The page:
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De Beers Urges One-Year Extension to G7 ‘Sunrise Period’

June 9, 2024  |  Joshua Freedman

De Beers has called to extend the interim period for Group of Seven (G7) sanctions on Russian diamonds by one year. 

This was one of seven points the company set out in a statement last week, in which it offered recommendations on how to implement the rules.  

In the current “sunrise period,” which started March 1 and runs through September 1, the US is requiring importers to provide their own declarations that the diamonds they’re importing are not of Russian origin. From September 1, technology-based traceability requirements are due to go into effect. 

While De Beers expressed willingness to broaden the import restrictions on polished diamonds to 0.50 carats and above on September 1, as planned — the current restrictions are on 1-carat and larger goods — it argued for extending the sunrise period until September 2025 to give the industry time to adapt. 

“De Beers fully supports the intent of the G7 sanctions on Russian diamonds,” the company added. “For these to be effective, they must be practical, industry-wide and enforceable.” 

The miner also reiterated its opposition to making Antwerp a single node for inspecting all diamonds entering G7 countries — a plan that already has less support than before. 

“Diamonds should be certified as close to the source as possible for maximum assurance on provenance,” De Beers continued. “Belgium has a leadership role to play, but producer countries like Botswana, Canada, Namibia, South Africa and Angola have globally respected standards and must be able to certify their own diamonds for trade with the G7.”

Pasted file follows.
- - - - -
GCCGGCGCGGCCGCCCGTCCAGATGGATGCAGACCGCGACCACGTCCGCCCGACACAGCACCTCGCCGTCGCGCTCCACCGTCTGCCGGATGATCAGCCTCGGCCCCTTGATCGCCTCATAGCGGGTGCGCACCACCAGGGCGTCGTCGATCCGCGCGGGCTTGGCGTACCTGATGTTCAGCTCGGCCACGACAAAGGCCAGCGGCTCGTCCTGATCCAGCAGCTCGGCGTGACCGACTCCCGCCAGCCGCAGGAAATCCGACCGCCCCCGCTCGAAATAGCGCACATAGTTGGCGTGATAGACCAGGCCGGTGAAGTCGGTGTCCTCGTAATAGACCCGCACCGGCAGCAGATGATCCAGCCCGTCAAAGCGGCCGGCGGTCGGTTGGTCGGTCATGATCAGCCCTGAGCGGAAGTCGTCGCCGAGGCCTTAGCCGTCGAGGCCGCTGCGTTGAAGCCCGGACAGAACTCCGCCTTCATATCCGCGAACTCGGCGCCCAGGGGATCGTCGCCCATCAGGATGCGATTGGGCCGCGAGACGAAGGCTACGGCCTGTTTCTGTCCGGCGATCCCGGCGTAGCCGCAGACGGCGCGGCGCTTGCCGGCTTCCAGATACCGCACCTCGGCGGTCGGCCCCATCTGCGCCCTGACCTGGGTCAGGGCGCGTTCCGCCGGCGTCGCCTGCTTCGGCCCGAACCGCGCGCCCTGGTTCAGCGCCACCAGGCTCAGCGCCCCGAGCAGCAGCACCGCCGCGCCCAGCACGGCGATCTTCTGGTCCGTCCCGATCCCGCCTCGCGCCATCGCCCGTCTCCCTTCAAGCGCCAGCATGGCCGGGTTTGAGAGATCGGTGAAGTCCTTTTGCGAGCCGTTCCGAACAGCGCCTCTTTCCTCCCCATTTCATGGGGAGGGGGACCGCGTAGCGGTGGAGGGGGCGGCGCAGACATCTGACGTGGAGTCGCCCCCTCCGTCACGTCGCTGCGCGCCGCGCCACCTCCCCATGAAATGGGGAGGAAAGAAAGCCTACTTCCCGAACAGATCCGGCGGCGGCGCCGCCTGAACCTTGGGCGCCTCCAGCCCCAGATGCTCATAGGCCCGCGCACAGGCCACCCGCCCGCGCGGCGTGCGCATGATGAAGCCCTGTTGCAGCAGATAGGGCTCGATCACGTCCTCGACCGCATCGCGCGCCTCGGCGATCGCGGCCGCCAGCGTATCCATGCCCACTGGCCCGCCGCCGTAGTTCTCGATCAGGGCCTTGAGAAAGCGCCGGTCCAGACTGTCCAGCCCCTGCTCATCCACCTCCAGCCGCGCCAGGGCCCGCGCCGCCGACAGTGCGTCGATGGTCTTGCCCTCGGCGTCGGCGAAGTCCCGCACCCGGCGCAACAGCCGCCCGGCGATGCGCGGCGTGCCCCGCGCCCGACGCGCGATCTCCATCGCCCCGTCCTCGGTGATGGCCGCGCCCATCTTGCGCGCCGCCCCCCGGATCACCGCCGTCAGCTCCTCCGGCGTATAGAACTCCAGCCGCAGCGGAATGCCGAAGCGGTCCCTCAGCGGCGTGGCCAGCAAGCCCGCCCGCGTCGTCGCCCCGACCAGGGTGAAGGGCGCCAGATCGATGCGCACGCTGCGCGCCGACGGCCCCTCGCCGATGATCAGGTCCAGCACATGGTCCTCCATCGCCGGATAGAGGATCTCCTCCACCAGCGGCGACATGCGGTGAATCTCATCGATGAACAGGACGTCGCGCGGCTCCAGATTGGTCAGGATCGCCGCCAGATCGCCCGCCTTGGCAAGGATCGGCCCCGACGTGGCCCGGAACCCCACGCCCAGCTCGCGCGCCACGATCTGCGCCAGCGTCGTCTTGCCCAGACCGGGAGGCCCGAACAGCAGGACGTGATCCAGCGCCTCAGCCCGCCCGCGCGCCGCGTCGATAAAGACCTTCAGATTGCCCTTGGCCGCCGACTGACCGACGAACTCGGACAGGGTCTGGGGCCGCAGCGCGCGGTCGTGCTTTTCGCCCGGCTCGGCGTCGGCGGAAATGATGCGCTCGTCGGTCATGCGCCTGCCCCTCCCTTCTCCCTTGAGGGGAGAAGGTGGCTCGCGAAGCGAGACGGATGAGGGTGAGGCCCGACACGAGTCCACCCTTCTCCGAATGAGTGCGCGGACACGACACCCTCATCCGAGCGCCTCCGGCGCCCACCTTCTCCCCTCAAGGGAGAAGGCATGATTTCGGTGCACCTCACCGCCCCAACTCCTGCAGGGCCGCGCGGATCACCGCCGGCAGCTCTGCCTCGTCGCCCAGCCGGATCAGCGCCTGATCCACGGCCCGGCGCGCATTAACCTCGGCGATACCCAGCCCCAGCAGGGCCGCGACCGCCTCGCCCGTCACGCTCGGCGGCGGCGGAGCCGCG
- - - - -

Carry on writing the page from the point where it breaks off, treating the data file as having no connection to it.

In that vein, the company’s third point called for a “carve-out” — i.e., exemption — for rough diamonds that undergo cutting and polishing at the mining locations, such as De Beers’ beneficiation goods.  

In addition, Kimberley Process (KP) certificates should be a requirement for assuring diamond provenance, the miner continued, adding that these were the “only government-backed mechanism for certifying the origin of diamonds.” However, these documents must be “improved” in two important ways, it added: Certificates for diamond parcels must list countries of origin rather than simply stating “mixed origin,” and all KP certificates should be digitalized. 

De Beers also plans to upload all its gem-quality rough of 1 carat or larger — the equivalent of 0.50-carat polished — to its digital traceability platform, Tracr, by September 1, 2024. The company will offer Tracr at cost to industry participants and government authorities, and “reduce its ownership level to ensure Tracr’s independence,” it said. 

The miner further called for a “grandfathering” rule similar to the UK provision allowing the import of diamonds that left Russia before March 1, 2024.  

Finally, it proposed that all G7 members accept the import certifications and rules of other members. 

The statement followed the JCK show in Las Vegas and coincided with De Beers CEO Al Cook’s visit to the White House to “discuss how we track the journey of our diamonds,” as Cook wrote in a LinkedIn post last week. Joining him were De Beers senior vice president for government affairs Emma Wade-Smith, chief of staff Morty Selelo, and Feriel Zerouki, senior vice president for corporate affairs. 

Image: A customer trying on a diamond ring at De Beers Jewellers in New York. (De Beers)


De Beers Urges One-Year Extension to G7 ‘Sunrise Period’

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